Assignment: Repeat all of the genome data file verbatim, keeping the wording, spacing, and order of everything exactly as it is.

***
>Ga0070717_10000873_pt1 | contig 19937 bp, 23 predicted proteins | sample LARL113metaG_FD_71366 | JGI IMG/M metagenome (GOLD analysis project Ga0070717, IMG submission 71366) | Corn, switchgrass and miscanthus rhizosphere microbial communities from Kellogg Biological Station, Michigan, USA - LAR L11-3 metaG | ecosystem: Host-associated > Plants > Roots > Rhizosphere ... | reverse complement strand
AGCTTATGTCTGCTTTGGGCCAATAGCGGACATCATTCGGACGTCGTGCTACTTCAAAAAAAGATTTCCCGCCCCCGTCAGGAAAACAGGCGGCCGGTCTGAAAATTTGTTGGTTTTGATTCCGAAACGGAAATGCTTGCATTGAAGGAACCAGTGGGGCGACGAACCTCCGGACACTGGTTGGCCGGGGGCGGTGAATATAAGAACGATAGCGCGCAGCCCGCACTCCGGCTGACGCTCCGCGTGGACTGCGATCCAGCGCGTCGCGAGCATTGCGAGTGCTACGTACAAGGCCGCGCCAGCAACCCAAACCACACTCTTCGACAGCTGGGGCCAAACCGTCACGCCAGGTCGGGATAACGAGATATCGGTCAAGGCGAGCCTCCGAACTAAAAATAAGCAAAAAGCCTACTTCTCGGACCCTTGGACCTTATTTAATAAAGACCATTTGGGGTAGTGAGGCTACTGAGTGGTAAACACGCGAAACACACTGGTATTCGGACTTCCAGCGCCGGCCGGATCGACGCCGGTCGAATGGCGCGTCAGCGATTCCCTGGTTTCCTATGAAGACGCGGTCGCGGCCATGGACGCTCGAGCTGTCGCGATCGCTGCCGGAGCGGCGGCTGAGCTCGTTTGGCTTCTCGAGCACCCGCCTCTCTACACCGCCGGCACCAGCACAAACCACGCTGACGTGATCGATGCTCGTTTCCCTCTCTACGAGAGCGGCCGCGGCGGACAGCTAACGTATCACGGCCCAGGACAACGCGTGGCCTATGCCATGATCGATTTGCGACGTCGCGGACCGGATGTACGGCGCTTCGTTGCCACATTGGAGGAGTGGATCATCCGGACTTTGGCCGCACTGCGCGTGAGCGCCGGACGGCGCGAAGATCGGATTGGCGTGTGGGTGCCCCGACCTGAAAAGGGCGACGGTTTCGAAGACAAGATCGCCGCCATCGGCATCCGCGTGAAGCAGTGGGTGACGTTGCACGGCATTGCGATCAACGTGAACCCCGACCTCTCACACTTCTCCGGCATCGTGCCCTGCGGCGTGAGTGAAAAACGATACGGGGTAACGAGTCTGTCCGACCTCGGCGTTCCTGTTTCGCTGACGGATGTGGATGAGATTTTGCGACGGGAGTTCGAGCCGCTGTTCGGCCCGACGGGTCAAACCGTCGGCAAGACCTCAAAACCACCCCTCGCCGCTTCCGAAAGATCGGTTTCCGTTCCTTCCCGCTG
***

>Ga0070717_10000873_pt1 | contig 19937 bp, 23 predicted proteins | sample LARL113metaG_FD_71366 | JGI IMG/M metagenome (GOLD analysis project Ga0070717, IMG submission 71366) | Corn, switchgrass and miscanthus rhizosphere microbial communities from Kellogg Biological Station, Michigan, USA - LAR L11-3 metaG | ecosystem: Host-associated > Plants > Roots > Rhizosphere ... | reverse complement strand
AGCTTATGTCTGCTTTGGGCCAATAGCGGACATCATTCGGACGTCGTGCTACTTCAAAAAAAGATTTCCCGCCCCCGTCAGGAAAACAGGCGGCCGGTCTGAAAATTTGTTGGTTTTGATTCCGAAACGGAAATGCTTGCATTGAAGGAACCAGTGGGGCGACGAACCTCCGGACACTGGTTGGCCGGGGGCGGTGAATATAAGAACGATAGCGCGCAGCCCGCACTCCGGCTGACGCTCCGCGTGGACTGCGATCCAGCGCGTCGCGAGCATTGCGAGTGCTACGTACAAGGCCGCGCCAGCAACCCAAACCACACTCTTCGACAGCTGGGGCCAAACCGTCACGCCAGGTCGGGATAACGAGATATCGGTCAAGGCGAGCCTCCGAACTAAAAATAAGCAAAAAGCCTACTTCTCGGACCCTTGGACCTTATTTAATAAAGACCATTTGGGGTAGTGAGGCTACTGAGTGGTAAACACGCGAAACACACTGGTATTCGGACTTCCAGCGCCGGCCGGATCGACGCCGGTCGAATGGCGCGTCAGCGATTCCCTGGTTTCCTATGAAGACGCGGTCGCGGCCATGGACGCTCGAGCTGTCGCGATCGCTGCCGGAGCGGCGGCTGAGCTCGTTTGGCTTCTCGAGCACCCGCCTCTCTACACCGCCGGCACCAGCACAAACCACGCTGACGTGATCGATGCTCGTTTCCCTCTCTACGAGAGCGGCCGCGGCGGACAGCTAACGTATCACGGCCCAGGACAACGCGTGGCCTATGCCATGATCGATTTGCGACGTCGCGGACCGGATGTACGGCGCTTCGTTGCCACATTGGAGGAGTGGATCATCCGGACTTTGGCCGCACTGCGCGTGAGCGCCGGACGGCGCGAAGATCGGATTGGCGTGTGGGTGCCCCGACCTGAAAAGGGCGACGGTTTCGAAGACAAGATCGCCGCCATCGGCATCCGCGTGAAGCAGTGGGTGACGTTGCACGGCATTGCGATCAACGTGAACCCCGACCTCTCACACTTCTCCGGCATCGTGCCCTGCGGCGTGAGTGAAAAACGATACGGGGTAACGAGTCTGTCCGACCTCGGCGTTCCTGTTTCGCTGACGGATGTGGATGAGATTTTGCGACGGGAGTTCGAGCCGCTGTTCGGCCCGACGGGTCAAACCGTCGGCAAGACCTCAAAACCACCCCTCGCCGCTTCCGAAAGATCGGTTTCCGTTCCTTCCCGCTG